Jul 23, 2015, 10:45 AM, Posted by Najaf Ahmad
When it comes to bridging health and health care delivery, the U.S. has an opportunity to learn from global innovations that link the public health, social services, and health care systems.
It started with three hundred Boy Scouts from across Uganda being trained as “social monitors”. They were tasked with reporting the conditions of their communities to Uganda’s Ministry of Health through their mobile phones. In less than a year, these “U-reporters” grew to over 89,000. The U-report itself is a free SMS-based system that allows young Ugandans to share what’s happening in their communities and work with community leaders and government to affect positive change. The information gathered is disseminated through radio, TV, websites, youth events, community dialogue and other ways.
This system of real time surveillance is a vital new development for the world’s fifth-fastest growing country. Reliable health information in Uganda can mean the difference between life and death. As has been seen recently, epidemics like Ebola or West Nile thrive on information delays. Furthermore, U-reports are empowering Ugandans to share responsibility for creating healthier conditions within their communities.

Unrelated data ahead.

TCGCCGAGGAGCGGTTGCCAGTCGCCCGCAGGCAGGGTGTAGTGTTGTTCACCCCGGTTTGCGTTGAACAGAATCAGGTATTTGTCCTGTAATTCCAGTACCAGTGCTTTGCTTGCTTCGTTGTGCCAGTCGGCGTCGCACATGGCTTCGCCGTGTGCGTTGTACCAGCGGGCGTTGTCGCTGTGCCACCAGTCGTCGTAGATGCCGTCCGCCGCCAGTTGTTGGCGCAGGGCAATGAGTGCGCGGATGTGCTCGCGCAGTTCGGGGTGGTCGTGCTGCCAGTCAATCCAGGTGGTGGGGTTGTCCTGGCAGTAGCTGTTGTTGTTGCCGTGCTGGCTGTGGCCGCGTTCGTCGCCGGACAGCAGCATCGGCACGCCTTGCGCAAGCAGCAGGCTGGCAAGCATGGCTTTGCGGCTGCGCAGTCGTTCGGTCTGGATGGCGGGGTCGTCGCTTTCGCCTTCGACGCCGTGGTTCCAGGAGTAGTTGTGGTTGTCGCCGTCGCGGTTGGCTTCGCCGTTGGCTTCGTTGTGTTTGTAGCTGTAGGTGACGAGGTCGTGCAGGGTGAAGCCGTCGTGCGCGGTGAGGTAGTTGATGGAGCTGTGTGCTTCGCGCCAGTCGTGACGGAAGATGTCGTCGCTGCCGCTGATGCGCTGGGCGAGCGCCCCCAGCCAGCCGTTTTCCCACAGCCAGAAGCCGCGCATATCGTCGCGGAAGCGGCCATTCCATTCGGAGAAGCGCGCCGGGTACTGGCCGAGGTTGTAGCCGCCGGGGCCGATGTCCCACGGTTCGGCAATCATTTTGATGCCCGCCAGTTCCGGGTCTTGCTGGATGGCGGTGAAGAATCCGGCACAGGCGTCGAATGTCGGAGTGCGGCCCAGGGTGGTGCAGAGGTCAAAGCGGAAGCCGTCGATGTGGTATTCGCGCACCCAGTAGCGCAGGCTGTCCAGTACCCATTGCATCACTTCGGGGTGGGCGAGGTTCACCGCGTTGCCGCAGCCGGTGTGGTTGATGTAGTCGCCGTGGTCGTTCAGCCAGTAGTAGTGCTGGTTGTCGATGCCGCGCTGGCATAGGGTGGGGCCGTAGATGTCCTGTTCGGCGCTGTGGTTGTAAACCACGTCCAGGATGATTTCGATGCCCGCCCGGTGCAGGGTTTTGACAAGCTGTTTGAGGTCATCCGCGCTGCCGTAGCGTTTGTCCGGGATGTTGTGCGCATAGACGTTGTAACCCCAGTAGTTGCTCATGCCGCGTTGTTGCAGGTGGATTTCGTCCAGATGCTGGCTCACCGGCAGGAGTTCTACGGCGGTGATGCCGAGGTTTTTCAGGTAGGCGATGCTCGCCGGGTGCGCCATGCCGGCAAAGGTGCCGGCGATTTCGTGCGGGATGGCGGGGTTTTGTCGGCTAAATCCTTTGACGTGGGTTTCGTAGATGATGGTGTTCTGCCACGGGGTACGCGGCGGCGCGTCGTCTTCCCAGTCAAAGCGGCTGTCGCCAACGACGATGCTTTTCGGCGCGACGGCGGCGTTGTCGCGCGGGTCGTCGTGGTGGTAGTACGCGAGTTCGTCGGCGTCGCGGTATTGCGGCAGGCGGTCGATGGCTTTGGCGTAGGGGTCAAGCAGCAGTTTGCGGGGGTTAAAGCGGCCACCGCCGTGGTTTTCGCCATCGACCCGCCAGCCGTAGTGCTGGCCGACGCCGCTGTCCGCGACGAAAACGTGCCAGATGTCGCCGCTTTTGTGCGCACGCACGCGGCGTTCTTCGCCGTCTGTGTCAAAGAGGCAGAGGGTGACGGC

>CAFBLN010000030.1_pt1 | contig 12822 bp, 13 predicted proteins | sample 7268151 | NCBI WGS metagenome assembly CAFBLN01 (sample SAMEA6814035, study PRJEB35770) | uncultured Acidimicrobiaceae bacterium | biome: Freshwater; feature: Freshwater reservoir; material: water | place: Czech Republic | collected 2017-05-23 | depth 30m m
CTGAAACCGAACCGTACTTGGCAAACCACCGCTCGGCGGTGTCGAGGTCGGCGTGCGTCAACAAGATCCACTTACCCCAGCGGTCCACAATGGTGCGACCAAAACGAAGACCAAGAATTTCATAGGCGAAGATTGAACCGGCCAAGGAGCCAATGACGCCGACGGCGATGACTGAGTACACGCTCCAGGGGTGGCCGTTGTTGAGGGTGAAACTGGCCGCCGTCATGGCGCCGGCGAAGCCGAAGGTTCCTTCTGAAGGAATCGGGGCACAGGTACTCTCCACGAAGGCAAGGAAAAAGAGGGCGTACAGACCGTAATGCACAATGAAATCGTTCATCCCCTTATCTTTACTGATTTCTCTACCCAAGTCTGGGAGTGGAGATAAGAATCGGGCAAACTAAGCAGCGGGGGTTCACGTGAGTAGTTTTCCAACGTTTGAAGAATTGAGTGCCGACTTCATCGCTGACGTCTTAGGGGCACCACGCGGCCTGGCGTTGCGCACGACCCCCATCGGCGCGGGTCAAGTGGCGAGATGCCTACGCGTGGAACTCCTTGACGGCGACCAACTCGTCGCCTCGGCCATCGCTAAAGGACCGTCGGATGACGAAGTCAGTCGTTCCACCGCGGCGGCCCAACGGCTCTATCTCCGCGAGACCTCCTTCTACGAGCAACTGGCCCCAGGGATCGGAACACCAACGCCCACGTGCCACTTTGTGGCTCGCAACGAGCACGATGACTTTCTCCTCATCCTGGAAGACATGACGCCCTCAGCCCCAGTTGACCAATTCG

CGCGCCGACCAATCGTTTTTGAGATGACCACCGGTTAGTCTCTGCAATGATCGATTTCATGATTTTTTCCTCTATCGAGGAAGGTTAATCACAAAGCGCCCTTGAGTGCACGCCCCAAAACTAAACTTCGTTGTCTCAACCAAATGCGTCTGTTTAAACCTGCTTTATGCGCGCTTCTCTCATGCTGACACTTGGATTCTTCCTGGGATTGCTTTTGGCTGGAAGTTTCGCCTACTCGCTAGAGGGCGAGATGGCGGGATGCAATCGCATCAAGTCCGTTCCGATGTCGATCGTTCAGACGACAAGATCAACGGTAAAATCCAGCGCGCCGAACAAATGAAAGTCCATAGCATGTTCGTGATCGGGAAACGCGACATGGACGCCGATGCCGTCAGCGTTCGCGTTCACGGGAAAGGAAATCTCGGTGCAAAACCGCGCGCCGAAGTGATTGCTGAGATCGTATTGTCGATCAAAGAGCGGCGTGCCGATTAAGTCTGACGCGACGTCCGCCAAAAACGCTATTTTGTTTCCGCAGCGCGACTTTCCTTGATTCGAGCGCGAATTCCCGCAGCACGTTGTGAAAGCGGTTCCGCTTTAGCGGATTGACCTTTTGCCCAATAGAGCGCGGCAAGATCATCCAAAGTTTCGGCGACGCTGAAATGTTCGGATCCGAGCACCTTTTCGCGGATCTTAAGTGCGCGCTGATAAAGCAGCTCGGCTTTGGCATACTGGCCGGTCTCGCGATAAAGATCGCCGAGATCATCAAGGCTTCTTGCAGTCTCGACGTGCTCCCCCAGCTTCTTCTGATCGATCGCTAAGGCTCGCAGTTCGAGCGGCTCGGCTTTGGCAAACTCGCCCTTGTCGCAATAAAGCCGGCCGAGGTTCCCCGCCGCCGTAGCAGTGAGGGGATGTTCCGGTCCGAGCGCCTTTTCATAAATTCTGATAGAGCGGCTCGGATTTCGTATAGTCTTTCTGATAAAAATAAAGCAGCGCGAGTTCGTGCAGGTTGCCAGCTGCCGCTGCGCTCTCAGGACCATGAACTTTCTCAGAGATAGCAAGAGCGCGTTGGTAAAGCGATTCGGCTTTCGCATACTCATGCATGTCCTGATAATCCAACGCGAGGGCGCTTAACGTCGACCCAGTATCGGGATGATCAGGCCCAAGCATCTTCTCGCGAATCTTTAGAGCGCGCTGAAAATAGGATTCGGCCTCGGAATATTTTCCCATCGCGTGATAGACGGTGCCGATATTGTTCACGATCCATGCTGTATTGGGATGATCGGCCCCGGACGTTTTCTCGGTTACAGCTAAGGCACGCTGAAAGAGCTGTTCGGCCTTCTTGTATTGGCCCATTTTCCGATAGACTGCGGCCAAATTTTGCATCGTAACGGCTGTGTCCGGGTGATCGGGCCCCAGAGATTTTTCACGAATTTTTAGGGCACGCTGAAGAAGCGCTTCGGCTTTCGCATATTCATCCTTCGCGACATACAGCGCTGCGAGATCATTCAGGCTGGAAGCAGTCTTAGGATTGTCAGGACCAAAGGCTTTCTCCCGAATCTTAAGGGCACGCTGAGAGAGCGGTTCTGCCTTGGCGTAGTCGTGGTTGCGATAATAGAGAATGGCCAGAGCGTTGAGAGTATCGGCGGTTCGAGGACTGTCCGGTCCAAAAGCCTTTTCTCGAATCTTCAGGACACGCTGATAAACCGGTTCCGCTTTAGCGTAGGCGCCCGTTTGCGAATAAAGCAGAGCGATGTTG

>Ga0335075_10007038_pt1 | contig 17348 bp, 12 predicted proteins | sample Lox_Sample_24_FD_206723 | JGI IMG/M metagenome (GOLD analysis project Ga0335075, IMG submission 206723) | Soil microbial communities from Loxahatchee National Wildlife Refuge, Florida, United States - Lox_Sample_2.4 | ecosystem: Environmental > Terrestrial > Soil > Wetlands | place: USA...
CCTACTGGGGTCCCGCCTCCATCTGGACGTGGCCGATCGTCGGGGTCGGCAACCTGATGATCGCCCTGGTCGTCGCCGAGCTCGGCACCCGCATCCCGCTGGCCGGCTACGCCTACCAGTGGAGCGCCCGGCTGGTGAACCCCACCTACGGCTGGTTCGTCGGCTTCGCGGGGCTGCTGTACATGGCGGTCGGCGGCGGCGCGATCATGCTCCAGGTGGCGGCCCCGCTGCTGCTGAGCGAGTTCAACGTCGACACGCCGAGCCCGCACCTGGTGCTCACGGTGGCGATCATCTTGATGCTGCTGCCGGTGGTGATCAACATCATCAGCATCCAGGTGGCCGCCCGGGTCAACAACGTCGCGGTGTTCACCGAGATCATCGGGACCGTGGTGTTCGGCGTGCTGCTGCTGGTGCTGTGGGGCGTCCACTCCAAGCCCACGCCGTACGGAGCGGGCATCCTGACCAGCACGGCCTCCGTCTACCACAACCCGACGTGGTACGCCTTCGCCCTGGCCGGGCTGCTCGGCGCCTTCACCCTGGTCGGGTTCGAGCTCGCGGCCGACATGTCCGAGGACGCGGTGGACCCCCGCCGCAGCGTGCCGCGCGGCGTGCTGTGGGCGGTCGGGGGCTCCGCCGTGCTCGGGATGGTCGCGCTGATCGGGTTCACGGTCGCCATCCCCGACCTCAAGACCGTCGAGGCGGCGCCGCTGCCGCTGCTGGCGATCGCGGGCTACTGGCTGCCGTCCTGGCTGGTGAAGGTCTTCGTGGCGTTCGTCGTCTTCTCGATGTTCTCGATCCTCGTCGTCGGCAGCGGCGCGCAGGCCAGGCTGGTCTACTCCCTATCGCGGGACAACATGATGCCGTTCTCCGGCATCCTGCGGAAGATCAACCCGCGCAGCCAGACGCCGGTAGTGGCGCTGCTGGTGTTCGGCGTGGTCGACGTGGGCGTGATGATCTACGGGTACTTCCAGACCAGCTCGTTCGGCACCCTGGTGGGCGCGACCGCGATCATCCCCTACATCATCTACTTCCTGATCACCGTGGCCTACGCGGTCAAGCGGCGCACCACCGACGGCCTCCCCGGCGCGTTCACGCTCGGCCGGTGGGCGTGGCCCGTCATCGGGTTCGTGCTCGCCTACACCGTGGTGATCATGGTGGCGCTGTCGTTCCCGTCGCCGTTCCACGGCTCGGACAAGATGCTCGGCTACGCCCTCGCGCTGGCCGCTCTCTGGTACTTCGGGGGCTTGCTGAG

The U-report is just one of the many exciting global innovations highlighted in a report by the Robert Wood Johnson Foundation (RWJF) and AcademyHealth. Written by Margo Edmunds and Ellen Albritton at AcademyHealth, the report showcases innovations that link public health, social services, and health care systems. These initiatives serve as examples of bridging otherwise disparate elements of health and health care delivery. The authors deliberately selected racially, ethnically and economically diverse regions around the world to ensure that their innovations were applicable to and reflected the diversity of the United States. A Google Hangout also convened several experts to discuss the report’s findings.